I was pissed. I wondered how long she’d last in Pavilion before Mabel kicked her out.
My heart pounded as I approached Cornerstone College. I was nervous and had to stop at the gate to catch my breath. Some students were standing with a teacher on the ground floor of the school building. Quickly I stepped away from the gate and decided to go through the back entrance.
This was the plan I had in mind. Get into the school compound through the back gate, pass the girls’ hostel, refectory and school hall and then take the back stairs to the principal’s office. After the meeting, I’d take the same route out of school before any of the students catches a glimpse of me.
The gateman, a middle aged dark man with brown teeth and buggy eyes, was leaning against the fence, holding a transistor radio. His eyes lit up when he saw me.
‘Aunty Yemisi!’ He shouted in excitement. ‘Na your face be this?’
‘Yes o. Oga Rafiu, how is everything?’
‘My sister, we dey where you leave us.’
‘I want to see the principal but I don’t want to go through the main gate. You know how these students can be sometimes. I don’t want to distract them from their lessons.’
He moved away from the fence and opened the gate for me. ‘Sure. You are still part of our family.’ He stared at my bag. ‘Nothing for the old man?’
I smiled and reached into my bag. I pulled out two thousand naira note and gave him. He raised his hands to the air, laughing. I waved at him and proceeded into the school.
I got close to the refectory and heard familiar voices.
I tip-toed towards the corridor of the refectory and hid against the wall. Thankfully, the place was quiet and none of the cooks were around. I peeped and saw three of my students sitting on a concrete slab that faced the entrance to the refectory. Textbooks were opened in front of them. Were they preparing for an exam?
Then I remembered SSCE and it hit me that in a couple of months, they’d be graduating from the school. How time flies. I looked ahead and saw more students scattered outside the school hall, reading. Some boys were sitting under a mango tree, bent over textbooks.
Oh God, I miss my students.
When I looked closely, I saw it was Phebe sitting on the slab with two other girls. They were reading out past multiple choice questions from a book. I heard Phebe ask a question on where Aerobic respiration takes place. The girls argued over the answer and when they couldn’t come to a conclusion, they rushed to the back page to check the answer.
How do I get to the principal’s office without attracting their attention? The truth was, I wanted to draw them into my arms and tell them how much I loved them, but then why should they believe my words? I wouldn’t be surprised if they ignored me. I had left the school without telling them. They had pleaded with me to come see them but I had turned down their offer. I had also failed to keep my promise that I wasn’t going to leave them until they all graduated.
A girl stepped out of the school hall and began to dance shaku shaku. I shook my head.
I wondered if her father still made her memorize five memory verses every day. Her friends were hailing her and the boys under the tree were now staring at her. Where for goodness sake had she learnt all these dance moves?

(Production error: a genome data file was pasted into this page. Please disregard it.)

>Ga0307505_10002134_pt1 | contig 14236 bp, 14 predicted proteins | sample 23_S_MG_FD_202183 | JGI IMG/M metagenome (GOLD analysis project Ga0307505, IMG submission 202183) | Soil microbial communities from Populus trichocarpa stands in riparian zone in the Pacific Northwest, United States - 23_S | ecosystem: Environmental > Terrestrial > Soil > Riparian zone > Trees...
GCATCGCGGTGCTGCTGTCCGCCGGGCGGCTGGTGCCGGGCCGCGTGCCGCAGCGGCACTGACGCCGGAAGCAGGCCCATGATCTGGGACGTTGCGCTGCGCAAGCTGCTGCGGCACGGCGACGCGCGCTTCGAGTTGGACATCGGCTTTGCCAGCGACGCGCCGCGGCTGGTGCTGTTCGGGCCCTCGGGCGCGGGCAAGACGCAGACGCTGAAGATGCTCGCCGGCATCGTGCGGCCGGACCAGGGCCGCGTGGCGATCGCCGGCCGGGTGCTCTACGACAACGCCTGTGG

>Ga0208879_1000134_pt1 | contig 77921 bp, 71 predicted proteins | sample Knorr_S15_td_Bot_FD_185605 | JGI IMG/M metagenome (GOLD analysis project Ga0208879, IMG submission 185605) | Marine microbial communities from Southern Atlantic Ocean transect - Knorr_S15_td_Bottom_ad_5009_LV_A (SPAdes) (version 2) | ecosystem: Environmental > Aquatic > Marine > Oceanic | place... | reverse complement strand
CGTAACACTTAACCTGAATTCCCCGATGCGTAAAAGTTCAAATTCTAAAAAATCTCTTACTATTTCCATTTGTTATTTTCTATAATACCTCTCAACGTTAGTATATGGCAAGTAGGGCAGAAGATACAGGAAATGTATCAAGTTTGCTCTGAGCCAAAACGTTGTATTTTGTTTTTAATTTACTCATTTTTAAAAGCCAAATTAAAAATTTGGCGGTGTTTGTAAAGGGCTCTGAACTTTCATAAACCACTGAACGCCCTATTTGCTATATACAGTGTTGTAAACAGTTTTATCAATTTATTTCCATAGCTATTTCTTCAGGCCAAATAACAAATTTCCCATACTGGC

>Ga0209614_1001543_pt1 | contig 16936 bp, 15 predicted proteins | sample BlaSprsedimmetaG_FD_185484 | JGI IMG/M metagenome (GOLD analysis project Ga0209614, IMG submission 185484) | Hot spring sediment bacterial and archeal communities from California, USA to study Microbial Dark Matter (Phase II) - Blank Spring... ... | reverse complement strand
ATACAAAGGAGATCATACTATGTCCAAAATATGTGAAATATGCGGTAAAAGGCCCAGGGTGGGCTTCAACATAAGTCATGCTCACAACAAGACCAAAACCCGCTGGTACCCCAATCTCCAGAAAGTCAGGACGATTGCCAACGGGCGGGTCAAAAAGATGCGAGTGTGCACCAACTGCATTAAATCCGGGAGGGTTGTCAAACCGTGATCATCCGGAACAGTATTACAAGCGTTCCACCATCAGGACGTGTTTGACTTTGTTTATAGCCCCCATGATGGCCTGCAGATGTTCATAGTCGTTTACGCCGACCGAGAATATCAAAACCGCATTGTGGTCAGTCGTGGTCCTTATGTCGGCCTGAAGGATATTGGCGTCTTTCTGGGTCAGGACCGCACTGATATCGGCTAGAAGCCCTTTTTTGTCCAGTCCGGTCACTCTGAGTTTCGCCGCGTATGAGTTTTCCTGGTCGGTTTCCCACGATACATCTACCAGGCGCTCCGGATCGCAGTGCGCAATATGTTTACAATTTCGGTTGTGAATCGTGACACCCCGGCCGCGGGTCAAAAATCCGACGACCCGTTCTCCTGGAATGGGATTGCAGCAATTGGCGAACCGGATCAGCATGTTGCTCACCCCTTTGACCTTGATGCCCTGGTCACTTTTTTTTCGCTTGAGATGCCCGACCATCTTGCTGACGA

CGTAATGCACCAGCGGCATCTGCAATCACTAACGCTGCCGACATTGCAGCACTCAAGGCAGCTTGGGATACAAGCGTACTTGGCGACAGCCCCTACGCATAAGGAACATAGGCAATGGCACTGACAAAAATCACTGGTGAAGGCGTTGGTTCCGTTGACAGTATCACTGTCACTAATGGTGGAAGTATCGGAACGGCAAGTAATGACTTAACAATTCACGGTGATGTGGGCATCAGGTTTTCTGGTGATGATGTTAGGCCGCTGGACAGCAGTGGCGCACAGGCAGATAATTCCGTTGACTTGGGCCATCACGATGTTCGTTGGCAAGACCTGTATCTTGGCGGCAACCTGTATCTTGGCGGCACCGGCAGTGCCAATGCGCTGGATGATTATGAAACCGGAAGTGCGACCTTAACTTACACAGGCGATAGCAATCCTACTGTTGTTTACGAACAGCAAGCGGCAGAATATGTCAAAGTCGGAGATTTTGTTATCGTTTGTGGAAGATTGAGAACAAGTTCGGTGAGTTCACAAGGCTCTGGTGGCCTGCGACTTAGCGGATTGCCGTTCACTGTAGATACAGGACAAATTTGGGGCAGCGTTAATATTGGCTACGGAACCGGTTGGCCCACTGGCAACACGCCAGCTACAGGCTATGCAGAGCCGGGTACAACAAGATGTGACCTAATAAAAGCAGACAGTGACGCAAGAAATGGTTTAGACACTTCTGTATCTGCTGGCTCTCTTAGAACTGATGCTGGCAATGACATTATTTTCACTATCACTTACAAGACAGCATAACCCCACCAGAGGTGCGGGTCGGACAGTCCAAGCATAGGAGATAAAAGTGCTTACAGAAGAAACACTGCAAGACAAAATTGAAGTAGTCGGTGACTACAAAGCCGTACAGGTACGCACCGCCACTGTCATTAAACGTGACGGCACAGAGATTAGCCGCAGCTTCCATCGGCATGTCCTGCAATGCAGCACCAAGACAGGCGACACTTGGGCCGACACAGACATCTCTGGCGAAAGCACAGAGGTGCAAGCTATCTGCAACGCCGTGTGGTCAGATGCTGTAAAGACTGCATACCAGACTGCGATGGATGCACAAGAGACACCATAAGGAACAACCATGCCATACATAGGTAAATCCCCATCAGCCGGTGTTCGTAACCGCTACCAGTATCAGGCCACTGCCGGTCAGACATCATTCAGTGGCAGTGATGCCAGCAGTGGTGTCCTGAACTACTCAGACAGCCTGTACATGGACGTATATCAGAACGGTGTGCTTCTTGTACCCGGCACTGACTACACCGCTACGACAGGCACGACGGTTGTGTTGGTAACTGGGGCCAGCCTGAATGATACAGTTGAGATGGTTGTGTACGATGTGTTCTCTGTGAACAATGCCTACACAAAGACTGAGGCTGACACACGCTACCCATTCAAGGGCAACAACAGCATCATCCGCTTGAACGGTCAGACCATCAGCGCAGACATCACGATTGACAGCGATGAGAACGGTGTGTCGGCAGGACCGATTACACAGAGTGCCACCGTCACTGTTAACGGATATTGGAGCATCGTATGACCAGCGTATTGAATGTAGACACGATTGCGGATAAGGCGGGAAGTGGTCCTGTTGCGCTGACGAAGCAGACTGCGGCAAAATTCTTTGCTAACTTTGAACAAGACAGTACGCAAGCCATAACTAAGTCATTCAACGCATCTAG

‘Miss Yemisi!’ Somebody screamed my name. My heart fainted. My hide-out had been discovered. I looked behind me to find a girl gaping at me, shocked. I stepped away from the refectory. Phebe and the two girls flew at me.
‘Miss Yemisi is here!’ One of the girls shouted to the others. Debby stopped dancing and ran towards me, followed by some of the girls. The boys also hurried in my direction. I saw students coming out of different corners, all charging at me.
Some of the girls started crying. The boys stood there, mesmerized. They were all talking at the same time.
‘Miss Yemisi, you just left us without a word.’
‘You promised to be with us till we graduate.’
‘Miss Yemisi, we miss you.’
I had to hold myself from crying in front of my students. Oh how I loved them.
Dotun’s best friend stood aloof with his hands folded. He didn’t look cheerful at all and it made me wonder if he had healed from the loss of his friend. I looked from one face to the other. Only two students were missing from the bunch. Dotun and Adesuwa.
‘I miss you and I’m sorry for disappearing like that.’ I said. My chest was tight with emotions
‘How’s Adesuwa?’ One of the boys asked. The others were looking at me, waiting for a response.
‘She is doing fine.’
Somebody whispered something to Phebe and she ran towards the school hall. It was time to go see the Principal.
They pleaded with me to give them a few minutes. I saw Phebe running towards us, holding three large greeting card. She handed me the cards.
‘Please tell Adesuwa that we love her.’ Phebe said.
In front of the card was boldly written,
Because we love and cherish you.
When I opened one of the cards, I saw on the top, ‘CLASS OF 2014’
All over the cards were handwritten notes by Adesuwa’s classmates.
Adesuwa, don’t ever give up, you hear me! I love you and I miss you. Phebe.
Tell our little princess that were all waiting to receive her. (Yeah, you are going to have a girl. The boys don’t think so. We made a bet. lol. Toyin.
You are dear to our hearts. John
Do you know I’ve had a crush on you since JSS 1? You are an amazing girl. I miss you. Emmanuel
You will be fine. Your baby will be fine. We love you. Yomi.
Do you still chew your fingernails…hehehe…I still remember how I slapped your finger off your mouth. You chased me round the class that day. Baby girl, I miss you. Sandra.
I just learnt a new dance step. I wish you could see it. I love you Adesuwa. Debby.
I stopped reading because my eyes were blurred with tears. When I raised my head, a tear trickled down my face.